If you have ever been to the Indiana Basketball Hall of Fame in New Castle it is a testament to the state’s love for this game, especially at the high school level. To be inducted you have to have a standout career at the high school level or be a successful coach over many years. My own coach, Basil Mawbey, was inducted a few years ago with two state championships and now 699 victories in his career.
Two be inducted you have to be out of high school for 25 years. On March 22, 2017 a pair of Boilermaker standouts will be inducted as part of the 2017 class:
Matt Waddell - 1990 - As a kid, I remember seeing Matt Waddell play in high school at nearby Tipton high school. They regularly played my Kokomo Wildkats and in 1989 he took Tipton on one of their farthest paths int he old one-class tournament. They won the Frankfort sectional and Frankfort regional before losing to Kokomo 57-50 at Mackey Arena in the morning session of the semi-state. Kokomo went on to win the night session before finishing as state runner-up a week later. Tipton would not even win a sectional again until 2001. Their 1989 regional crown was the school’s first since 1945.
Waddell set 12 school records at Tipton under HOF coach Larry Angle - including 1,677 career points, 674 assists, 576 rebounds and 332 steals - he averaged 32.2 points, 9.3 rebounds and 7.0 assists as a senior, leading to selection as a 1990 Indiana All-Star.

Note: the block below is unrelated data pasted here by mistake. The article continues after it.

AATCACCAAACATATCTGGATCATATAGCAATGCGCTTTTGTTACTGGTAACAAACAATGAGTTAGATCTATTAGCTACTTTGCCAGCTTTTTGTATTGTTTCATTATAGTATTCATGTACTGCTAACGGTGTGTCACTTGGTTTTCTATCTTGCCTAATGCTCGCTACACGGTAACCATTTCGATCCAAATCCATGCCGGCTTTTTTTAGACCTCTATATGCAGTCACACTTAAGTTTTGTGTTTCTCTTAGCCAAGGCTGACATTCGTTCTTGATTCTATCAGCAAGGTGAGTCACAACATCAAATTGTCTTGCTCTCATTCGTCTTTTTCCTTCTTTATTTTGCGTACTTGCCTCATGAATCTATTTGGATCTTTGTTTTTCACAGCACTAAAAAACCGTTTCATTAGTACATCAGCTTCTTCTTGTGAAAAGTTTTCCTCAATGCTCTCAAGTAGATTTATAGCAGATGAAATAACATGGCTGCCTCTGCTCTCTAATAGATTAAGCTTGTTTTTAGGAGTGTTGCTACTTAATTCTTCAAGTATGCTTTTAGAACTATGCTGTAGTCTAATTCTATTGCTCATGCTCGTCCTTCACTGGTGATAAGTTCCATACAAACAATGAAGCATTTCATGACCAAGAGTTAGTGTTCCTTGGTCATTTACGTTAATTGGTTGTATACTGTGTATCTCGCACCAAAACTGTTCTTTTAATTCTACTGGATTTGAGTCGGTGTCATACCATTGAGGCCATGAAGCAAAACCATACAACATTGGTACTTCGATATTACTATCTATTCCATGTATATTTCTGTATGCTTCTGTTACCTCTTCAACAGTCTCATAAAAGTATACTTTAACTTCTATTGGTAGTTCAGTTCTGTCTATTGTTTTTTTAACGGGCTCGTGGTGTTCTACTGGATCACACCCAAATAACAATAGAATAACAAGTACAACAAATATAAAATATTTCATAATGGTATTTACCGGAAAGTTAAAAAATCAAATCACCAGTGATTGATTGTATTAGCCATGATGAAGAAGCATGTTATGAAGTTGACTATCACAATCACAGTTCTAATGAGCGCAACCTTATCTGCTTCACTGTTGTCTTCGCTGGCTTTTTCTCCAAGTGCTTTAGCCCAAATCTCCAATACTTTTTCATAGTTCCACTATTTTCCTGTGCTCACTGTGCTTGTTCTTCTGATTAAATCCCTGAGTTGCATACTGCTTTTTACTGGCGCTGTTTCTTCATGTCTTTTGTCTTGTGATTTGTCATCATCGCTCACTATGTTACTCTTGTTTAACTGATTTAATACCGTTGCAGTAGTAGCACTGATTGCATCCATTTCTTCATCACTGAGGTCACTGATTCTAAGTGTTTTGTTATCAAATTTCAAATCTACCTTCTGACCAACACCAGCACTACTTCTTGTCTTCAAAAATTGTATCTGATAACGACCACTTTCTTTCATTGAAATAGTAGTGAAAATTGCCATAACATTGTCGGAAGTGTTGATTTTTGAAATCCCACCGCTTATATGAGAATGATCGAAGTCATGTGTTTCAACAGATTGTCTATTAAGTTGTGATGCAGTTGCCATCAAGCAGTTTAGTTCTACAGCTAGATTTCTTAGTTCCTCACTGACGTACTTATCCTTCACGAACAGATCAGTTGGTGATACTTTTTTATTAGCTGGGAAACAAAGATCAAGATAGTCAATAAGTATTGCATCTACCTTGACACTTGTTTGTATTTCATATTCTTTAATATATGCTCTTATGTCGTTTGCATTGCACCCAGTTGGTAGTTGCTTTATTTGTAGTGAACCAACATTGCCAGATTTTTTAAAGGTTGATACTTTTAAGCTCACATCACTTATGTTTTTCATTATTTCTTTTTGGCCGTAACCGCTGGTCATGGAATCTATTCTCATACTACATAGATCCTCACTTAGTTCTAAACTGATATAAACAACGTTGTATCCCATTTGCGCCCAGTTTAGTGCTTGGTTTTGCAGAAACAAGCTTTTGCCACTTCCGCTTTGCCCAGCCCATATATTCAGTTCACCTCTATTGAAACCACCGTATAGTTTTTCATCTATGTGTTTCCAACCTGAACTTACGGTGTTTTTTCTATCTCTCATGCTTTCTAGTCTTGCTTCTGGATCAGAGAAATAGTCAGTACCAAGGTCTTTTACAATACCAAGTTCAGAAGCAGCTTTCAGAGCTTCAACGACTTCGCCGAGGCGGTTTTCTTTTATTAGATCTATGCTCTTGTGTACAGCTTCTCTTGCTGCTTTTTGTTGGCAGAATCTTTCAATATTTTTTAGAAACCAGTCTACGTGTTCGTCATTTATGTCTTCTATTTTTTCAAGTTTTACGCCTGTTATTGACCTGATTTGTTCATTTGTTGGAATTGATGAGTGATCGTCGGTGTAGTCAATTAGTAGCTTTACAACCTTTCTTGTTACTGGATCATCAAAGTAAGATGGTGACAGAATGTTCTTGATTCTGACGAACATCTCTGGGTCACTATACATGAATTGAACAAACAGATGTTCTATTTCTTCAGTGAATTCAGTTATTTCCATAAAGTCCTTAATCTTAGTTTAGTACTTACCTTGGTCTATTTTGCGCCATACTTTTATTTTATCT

Waddell went on to have a very successful four-year career at Purdue. He is currently 33rd in school history with 1,170 points. He hit over 40% from three for his career and he is still 6th in school hsitory with 460 career assists. He is one of just seven players with over 1,000 points and 400 assists, with the latest to join that club being E’Twaun Moore.
Glenn Robinson - 1991 - The Big Dog, perhaps the best playeyr in school history, gets in on the strength of his memorable high school career alone. His final high school game was quite memorable in this state because his Gary Roosevelt team faced off against Brebeuf and Alan Henderson. It was a Purdue-Indiana battle before they were Boilers and Hoosiers, respectively, much like the 2007 E’Twaun Moore-Eric Gordon battle.
Like Moore, Robinson won the battle. Roosevelt won 51-32 and Robinson had 45 total points that day between two games (they defeated Whitko in the morning semifinal). Robinson won the illustrious Mr. Basketball Award that year, but had to sit out his freshman season at Purdue due to academics. He was a two-time First Team All-State selection and scored 1,710 points.
Once he was on the court though... oh my. Robinson’s 1993-94 season is remembered as one of the most dominant in history of college basketball by an individual. Robinson is still 11th in scoring at Purdue with 1,706 points despite playing just two seasons. His 1,030 points in the 1993-94 season is by far the best individual scoring season in school history. He also added 344 rebounds (second most in a season in school history). He averaged 30.3 points and 10.1 rebounds in winning National Player of the Year honors. He was later the No. 1 overall draft pick and had a lengthy NBA career.
Going into the Indiana Basketball Hall of Fame is a great individual honor for their high school careers, but Purdue clearly reaped the benefits of both of them continuing their careers in West Lafayette.